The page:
Hyperemesis gravidarum history and symptoms

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Editor-In-Chief: C. Michael Gibson, M.S., M.D. [1]

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When HG is severe and/or inadequately treated, it may result in:

  • Altered sense of taste
  • Dehydration and ketosis
  • Difficulty with daily activities
  • Food leaving the stomach more slowly
  • Loss of 5% or more of pre-pregnancy body weight
  • Metabolic imbalances
  • Nutritional deficiencies
  • Physical and emotional stress of pregnancy on the body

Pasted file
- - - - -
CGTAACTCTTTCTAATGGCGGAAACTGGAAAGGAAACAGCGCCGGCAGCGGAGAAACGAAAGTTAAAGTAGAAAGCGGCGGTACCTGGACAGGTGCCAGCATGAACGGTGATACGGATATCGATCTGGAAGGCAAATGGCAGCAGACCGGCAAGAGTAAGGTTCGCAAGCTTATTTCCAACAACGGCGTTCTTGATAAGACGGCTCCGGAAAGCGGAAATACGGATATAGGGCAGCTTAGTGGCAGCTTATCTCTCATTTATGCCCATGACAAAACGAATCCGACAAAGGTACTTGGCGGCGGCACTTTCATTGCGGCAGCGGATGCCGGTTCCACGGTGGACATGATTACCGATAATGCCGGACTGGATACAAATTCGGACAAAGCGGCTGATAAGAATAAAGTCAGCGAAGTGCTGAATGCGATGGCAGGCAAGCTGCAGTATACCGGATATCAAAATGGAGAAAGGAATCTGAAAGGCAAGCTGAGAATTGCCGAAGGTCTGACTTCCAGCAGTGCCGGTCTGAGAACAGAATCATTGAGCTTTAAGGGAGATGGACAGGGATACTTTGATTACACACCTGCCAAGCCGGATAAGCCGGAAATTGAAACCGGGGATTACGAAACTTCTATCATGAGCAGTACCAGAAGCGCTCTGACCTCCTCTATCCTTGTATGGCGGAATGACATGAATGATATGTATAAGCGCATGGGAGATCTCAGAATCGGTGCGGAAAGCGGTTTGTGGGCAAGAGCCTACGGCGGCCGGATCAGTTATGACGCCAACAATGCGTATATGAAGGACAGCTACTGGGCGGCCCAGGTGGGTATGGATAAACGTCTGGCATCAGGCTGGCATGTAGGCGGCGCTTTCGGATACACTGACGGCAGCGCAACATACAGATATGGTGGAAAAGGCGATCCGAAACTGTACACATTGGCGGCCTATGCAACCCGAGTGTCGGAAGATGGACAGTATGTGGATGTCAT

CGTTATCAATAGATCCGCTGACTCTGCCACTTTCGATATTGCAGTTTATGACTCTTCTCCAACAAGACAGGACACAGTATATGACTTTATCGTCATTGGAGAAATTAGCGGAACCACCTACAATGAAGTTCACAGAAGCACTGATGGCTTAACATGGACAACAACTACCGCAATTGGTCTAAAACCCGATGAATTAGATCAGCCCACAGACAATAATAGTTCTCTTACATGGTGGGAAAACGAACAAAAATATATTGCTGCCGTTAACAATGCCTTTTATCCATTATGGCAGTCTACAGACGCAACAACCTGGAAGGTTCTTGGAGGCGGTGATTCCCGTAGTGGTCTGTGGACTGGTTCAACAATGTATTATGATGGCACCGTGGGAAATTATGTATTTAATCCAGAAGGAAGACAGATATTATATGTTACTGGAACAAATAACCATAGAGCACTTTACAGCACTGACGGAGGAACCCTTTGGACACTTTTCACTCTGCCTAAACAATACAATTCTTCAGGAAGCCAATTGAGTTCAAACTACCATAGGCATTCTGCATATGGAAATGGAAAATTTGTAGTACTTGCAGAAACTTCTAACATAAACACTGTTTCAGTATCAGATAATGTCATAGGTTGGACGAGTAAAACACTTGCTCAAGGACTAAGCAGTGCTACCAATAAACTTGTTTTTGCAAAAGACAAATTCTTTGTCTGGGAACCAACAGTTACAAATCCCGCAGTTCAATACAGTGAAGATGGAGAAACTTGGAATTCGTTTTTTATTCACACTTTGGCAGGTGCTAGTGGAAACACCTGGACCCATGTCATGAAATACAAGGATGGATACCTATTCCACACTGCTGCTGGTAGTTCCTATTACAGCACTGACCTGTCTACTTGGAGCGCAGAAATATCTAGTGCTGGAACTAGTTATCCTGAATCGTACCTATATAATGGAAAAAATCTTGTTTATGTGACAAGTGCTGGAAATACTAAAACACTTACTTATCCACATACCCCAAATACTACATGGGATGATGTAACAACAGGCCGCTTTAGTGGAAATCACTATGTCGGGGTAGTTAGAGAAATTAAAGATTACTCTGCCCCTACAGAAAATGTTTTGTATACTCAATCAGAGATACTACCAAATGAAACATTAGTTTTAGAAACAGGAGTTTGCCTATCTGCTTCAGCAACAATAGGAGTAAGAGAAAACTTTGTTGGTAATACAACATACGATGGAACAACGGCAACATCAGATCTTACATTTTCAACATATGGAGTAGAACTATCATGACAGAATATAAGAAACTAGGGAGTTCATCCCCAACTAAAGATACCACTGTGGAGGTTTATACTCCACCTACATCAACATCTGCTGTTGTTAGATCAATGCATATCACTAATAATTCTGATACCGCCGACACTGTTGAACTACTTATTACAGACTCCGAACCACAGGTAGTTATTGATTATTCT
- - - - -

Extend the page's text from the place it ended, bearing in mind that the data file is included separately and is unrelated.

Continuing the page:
• Rapidly changing hormone levels during pregnancy
  • Sensitivity of the brain to motion
  • Stomach contents moving back up from the stomach

Some women with HG lose as much as 20% of their body weight. Many sufferers of HG are extremely sensitive to odors in their environment; certain smells may exacerbate symptoms. This is known as hyperolfaction. Ptyalism, or hypersalivation, is another symptom experienced by some, but not all, women suffering from HG.

As compared to morning sickness, HG tends to begin somewhat earlier in the pregnancy and last significantly longer. While most women will experience near-complete relief of morning sickness symptoms near the beginning of their second trimester, some sufferers of HG will experience severe symptoms until they birth their baby, and sometimes after birthing. A chart comparing morning sickness to HG can be found.